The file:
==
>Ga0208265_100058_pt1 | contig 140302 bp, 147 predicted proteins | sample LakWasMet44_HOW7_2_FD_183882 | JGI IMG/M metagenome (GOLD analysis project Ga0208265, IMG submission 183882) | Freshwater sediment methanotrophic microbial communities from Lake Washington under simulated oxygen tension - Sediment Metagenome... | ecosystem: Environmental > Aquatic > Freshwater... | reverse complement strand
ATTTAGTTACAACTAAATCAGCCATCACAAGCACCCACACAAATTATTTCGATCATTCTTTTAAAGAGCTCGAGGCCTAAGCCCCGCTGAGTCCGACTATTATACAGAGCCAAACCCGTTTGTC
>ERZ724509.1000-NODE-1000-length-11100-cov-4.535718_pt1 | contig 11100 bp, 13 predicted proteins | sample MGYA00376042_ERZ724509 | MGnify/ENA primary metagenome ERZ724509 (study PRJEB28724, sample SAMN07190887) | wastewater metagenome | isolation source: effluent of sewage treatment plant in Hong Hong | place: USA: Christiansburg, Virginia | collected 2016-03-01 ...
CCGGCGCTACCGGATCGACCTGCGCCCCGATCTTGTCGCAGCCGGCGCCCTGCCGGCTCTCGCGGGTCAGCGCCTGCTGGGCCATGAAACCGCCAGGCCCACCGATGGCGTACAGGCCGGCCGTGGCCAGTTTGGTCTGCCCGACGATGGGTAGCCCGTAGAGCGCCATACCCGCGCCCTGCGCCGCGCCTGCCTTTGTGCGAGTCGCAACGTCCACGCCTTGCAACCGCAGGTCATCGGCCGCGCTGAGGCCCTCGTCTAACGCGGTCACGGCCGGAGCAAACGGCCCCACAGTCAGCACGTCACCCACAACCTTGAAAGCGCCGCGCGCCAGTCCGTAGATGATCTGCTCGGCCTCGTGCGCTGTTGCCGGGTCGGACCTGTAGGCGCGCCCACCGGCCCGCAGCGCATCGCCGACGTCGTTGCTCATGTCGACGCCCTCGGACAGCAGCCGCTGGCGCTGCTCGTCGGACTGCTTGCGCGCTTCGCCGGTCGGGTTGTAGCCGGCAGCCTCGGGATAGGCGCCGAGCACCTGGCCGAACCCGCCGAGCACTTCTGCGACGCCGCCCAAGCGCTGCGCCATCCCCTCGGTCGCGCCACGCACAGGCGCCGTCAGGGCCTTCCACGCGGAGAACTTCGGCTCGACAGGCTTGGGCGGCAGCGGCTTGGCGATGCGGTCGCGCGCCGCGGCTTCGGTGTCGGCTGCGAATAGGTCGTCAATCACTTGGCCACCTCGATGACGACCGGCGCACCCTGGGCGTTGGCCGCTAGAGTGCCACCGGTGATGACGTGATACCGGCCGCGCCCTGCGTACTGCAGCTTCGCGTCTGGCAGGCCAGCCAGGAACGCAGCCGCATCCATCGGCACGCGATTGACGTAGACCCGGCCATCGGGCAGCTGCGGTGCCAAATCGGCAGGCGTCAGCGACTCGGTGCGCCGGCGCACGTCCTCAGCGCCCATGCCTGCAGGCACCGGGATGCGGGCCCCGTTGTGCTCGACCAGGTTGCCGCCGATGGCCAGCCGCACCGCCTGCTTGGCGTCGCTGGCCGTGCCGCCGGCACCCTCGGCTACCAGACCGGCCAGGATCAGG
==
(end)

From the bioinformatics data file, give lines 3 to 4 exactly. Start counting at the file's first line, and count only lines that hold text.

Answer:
>ERZ724509.1000-NODE-1000-length-11100-cov-4.535718_pt1 | contig 11100 bp, 13 predicted proteins | sample MGYA00376042_ERZ724509 | MGnify/ENA primary metagenome ERZ724509 (study PRJEB28724, sample SAMN07190887) | wastewater metagenome | isolation source: effluent of sewage treatment plant in Hong Hong | place: USA: Christiansburg, Virginia | collected 2016-03-01 ...
CCGGCGCTACCGGATCGACCTGCGCCCCGATCTTGTCGCAGCCGGCGCCCTGCCGGCTCTCGCGGGTCAGCGCCTGCTGGGCCATGAAACCGCCAGGCCCACCGATGGCGTACAGGCCGGCCGTGGCCAGTTTGGTCTGCCCGACGATGGGTAGCCCGTAGAGCGCCATACCCGCGCCCTGCGCCGCGCCTGCCTTTGTGCGAGTCGCAACGTCCACGCCTTGCAACCGCAGGTCATCGGCCGCGCTGAGGCCCTCGTCTAACGCGGTCACGGCCGGAGCAAACGGCCCCACAGTCAGCACGTCACCCACAACCTTGAAAGCGCCGCGCGCCAGTCCGTAGATGATCTGCTCGGCCTCGTGCGCTGTTGCCGGGTCGGACCTGTAGGCGCGCCCACCGGCCCGCAGCGCATCGCCGACGTCGTTGCTCATGTCGACGCCCTCGGACAGCAGCCGCTGGCGCTGCTCGTCGGACTGCTTGCGCGCTTCGCCGGTCGGGTTGTAGCCGGCAGCCTCGGGATAGGCGCCGAGCACCTGGCCGAACCCGCCGAGCACTTCTGCGACGCCGCCCAAGCGCTGCGCCATCCCCTCGGTCGCGCCACGCACAGGCGCCGTCAGGGCCTTCCACGCGGAGAACTTCGGCTCGACAGGCTTGGGCGGCAGCGGCTTGGCGATGCGGTCGCGCGCCGCGGCTTCGGTGTCGGCTGCGAATAGGTCGTCAATCACTTGGCCACCTCGATGACGACCGGCGCACCCTGGGCGTTGGCCGCTAGAGTGCCACCGGTGATGACGTGATACCGGCCGCGCCCTGCGTACTGCAGCTTCGCGTCTGGCAGGCCAGCCAGGAACGCAGCCGCATCCATCGGCACGCGATTGACGTAGACCCGGCCATCGGGCAGCTGCGGTGCCAAATCGGCAGGCGTCAGCGACTCGGTGCGCCGGCGCACGTCCTCAGCGCCCATGCCTGCAGGCACCGGGATGCGGGCCCCGTTGTGCTCGACCAGGTTGCCGCCGATGGCCAGCCGCACCGCCTGCTTGGCGTCGCTGGCCGTGCCGCCGGCACCCTCGGCTACCAGACCGGCCAGGATCAGG